GIM: You were studying to be a teacher. How did that lead to you sitting down and attempting a spec script?
JE: I wrote my first attempt at a spec script when I was in grade school or junior high, then I tried again as an undergrad once (that was a spec [of] Perfect Strangers). In grad school, I was studying linguistics with the end goal of an academic job when I gave it another try with a Star Trek: TNG script. I had found out that you could submit scripts to Trek without an agent, and just knowing about the open door was enough of an incentive for me to try again.

GIM: Did you read up on TV formatting or just kind of wing it?
JE: I got a book called How to Write for TV that had some information on formatting, and I think I might have got hold of a script somehow—maybe from a local used bookstore? I have a memory of measuring margins. After I submitted a few spec scripts, I started pitching at Trek and meeting other Bay Area writers who were making the same pilgrimage, and one of them told me about the Disney Fellowship, which is a program for beginning TV writers.

GIM: You won that fellowship on the strength of your Seinfeld specs. What was that like, and did you leave it with a job in hand?
JE: The program was great. It’s now the Disney/ABC Television Writing Program and it’s still a great way to get started. You write scripts under the guidance of Disney execs and you meet a lot of working writers. At the very least, you leave the program with a stack of great writing samples and some good connections. They placed me on two jobs—a brief stint in the final days of Dinosaurs, and then their show Monty.

GIM: Did you do any in-between gigs after the fellowship, like writers’ assistant?
JE: Nope. The fellowship got me read at the show and I was still being paid by the fellowship’s stipend when I started there. I was lucky never to have to work as a writers’ assistant—which was lucky for the shows too, since that is a very hard job that I think I would not have been very good at. Monty was an interesting job. Very long hours, as I recall, but I learned a lot.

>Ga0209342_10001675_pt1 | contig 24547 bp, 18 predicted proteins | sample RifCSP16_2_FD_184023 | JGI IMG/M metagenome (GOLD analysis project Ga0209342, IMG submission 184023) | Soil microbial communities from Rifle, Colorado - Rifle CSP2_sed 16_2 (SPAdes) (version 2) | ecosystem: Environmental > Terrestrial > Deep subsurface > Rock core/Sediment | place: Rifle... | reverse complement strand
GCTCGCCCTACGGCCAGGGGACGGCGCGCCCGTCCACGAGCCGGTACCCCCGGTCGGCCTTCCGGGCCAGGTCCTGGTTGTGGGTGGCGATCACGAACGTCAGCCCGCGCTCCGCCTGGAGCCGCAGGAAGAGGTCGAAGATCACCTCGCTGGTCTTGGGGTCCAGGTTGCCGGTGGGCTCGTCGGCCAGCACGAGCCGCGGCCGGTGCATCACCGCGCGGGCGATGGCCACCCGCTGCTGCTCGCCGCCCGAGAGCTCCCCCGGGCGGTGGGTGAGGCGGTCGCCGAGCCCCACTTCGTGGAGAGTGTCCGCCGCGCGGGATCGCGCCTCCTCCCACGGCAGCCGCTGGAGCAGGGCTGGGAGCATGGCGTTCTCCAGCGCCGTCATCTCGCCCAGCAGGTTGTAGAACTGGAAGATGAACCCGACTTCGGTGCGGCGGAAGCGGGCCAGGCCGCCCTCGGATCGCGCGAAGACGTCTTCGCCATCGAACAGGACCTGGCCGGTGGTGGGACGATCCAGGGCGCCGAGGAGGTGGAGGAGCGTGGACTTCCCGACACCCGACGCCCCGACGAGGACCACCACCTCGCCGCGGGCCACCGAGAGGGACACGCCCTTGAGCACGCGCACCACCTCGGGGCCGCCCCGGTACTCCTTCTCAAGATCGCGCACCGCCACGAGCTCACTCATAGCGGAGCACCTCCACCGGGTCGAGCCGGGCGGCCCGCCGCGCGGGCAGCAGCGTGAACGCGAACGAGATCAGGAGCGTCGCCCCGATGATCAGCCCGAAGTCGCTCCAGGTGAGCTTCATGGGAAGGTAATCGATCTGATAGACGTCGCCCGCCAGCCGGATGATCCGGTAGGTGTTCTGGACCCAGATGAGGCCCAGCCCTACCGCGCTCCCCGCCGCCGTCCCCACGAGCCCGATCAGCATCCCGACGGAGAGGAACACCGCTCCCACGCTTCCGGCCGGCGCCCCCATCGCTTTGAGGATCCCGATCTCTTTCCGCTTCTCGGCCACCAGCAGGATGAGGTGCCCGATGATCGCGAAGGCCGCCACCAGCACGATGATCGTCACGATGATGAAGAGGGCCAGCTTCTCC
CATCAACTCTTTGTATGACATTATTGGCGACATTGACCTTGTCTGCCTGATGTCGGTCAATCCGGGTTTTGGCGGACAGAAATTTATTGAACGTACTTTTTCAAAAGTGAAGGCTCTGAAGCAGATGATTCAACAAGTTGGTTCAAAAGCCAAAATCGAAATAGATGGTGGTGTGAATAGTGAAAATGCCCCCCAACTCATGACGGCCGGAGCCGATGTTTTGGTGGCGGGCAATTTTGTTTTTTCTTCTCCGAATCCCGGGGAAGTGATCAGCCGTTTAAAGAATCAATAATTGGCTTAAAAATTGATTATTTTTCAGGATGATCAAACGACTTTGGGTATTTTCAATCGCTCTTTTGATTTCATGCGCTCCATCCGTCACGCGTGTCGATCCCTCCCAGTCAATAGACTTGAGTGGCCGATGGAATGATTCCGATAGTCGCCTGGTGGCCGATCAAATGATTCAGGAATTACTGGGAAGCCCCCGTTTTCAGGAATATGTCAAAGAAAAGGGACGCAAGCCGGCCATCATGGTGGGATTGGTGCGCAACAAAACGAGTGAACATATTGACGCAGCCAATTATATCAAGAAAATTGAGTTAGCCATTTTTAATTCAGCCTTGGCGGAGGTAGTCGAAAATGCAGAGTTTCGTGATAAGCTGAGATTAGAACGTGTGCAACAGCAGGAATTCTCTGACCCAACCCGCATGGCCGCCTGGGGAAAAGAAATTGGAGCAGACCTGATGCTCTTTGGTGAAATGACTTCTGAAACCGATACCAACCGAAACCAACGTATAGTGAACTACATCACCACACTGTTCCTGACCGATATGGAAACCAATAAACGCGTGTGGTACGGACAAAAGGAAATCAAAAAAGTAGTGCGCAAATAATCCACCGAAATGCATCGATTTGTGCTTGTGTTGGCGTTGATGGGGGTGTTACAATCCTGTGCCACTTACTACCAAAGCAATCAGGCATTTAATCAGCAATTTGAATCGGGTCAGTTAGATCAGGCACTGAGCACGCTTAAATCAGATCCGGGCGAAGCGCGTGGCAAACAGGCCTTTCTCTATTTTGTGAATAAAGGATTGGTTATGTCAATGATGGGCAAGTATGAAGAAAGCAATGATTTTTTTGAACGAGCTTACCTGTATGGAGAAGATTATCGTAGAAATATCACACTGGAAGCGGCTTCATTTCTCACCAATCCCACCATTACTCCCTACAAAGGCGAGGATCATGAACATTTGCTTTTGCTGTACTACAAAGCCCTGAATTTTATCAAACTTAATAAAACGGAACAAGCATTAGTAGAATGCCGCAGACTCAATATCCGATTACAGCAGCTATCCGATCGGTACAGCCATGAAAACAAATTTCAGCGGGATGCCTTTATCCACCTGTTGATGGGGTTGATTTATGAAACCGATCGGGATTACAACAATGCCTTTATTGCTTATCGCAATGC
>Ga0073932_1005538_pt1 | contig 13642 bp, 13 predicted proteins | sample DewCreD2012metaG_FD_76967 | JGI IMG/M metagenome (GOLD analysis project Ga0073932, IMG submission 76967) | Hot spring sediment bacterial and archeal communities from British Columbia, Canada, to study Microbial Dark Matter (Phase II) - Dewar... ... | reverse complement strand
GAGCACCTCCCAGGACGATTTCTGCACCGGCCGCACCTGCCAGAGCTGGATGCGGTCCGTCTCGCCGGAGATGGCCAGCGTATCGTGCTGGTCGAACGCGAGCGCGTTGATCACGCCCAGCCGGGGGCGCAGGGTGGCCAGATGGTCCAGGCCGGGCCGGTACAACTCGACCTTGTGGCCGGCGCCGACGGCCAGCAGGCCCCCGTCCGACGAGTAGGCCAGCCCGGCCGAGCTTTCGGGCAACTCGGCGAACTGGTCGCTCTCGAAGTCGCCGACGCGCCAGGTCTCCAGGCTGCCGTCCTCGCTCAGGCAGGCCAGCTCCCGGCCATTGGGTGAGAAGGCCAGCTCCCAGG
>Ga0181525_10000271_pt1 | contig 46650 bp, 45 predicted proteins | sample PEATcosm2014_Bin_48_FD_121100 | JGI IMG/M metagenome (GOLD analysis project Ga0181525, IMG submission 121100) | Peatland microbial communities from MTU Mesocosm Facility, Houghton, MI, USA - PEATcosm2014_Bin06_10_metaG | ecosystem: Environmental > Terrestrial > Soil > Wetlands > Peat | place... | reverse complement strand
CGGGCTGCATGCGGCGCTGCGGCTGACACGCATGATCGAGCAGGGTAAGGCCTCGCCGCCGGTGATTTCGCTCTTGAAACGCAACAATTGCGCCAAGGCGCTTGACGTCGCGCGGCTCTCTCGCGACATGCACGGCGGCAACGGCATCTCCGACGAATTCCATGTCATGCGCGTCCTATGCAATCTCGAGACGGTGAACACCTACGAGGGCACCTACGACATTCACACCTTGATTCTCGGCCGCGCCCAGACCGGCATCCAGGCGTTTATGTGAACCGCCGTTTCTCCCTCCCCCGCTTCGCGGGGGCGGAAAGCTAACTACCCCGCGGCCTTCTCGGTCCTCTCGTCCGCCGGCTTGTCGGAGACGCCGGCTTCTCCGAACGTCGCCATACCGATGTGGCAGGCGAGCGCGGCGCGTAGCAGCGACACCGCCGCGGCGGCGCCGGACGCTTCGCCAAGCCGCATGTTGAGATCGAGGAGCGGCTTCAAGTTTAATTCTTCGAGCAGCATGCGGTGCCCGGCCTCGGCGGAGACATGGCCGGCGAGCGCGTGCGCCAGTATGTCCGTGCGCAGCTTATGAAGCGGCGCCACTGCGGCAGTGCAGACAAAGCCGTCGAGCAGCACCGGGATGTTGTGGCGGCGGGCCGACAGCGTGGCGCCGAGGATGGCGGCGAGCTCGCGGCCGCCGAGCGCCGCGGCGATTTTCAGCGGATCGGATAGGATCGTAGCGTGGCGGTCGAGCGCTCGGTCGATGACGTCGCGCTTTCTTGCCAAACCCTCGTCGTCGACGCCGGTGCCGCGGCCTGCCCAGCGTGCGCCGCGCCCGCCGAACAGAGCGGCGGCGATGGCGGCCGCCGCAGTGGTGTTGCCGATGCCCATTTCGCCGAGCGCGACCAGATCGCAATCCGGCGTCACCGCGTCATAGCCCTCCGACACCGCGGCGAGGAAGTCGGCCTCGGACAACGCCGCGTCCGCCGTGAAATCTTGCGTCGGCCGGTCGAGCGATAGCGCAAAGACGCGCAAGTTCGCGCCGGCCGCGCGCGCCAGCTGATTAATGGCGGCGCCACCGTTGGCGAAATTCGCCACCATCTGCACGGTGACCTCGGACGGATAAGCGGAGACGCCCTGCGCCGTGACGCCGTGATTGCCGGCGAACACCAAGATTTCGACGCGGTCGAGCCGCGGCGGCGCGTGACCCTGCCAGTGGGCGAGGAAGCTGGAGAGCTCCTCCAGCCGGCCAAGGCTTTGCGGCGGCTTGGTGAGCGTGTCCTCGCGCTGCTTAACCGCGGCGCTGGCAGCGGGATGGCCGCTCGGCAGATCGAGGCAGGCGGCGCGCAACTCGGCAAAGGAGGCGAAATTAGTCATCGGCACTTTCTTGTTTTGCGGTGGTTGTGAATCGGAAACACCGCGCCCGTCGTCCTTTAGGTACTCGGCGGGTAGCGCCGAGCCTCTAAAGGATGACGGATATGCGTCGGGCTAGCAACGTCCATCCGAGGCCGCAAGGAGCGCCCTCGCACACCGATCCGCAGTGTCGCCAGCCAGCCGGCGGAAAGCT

GIM: What was the atmosphere like in the writers’ room on those early sitcoms? Was it different from the hour-long dramas you worked on later?
JE: Yeah, sitcom rooms tend to be bawdy and competitive, and to work very long hours. My very first room, at Dinosaurs, was not like this, which I think was a good thing—it let me know that there were a variety of experiences out there. But some of the later ones were very exhausting—the constant rolling competition of the joke room was hard, especially at 2 in the morning. I like my sleep. Drama rooms have more civilized hours. And, honestly, the writing is easier. The setup-punch style of traditional multi-cam sitcoms is exacting and exhausting. Writing a scene feels like building a suspension bridge—the placement of every individual word is so crucial. It’s fascinating, but oof.

“I was certainly not recruited. I had to make
a big effort.”

GIM: Your first writing gigs were so much about comedy—something that really shone through on your Mutant Enemy scripts [Buffy creator Joss Whedon’s production company, Mutant Enemy, is also responsible for Angel, Firefly, and Dollhouse; Espenson has written for them all]. How important is that sense of comedic timing in genre writing?
JE: I tell people to work in a comedy room to learn how to write a joke. Then go to a drama so you can actually get your jokes on the air. And it’s really true. And I think dramatic writing of all kinds—not just genre—benefits from comedic confidence. Jokes can do all kinds of things, including decreasing and increasing the tension in a scene, and they’re too good a tool not to use. They’re just true, too, because people in real life make jokes all the time.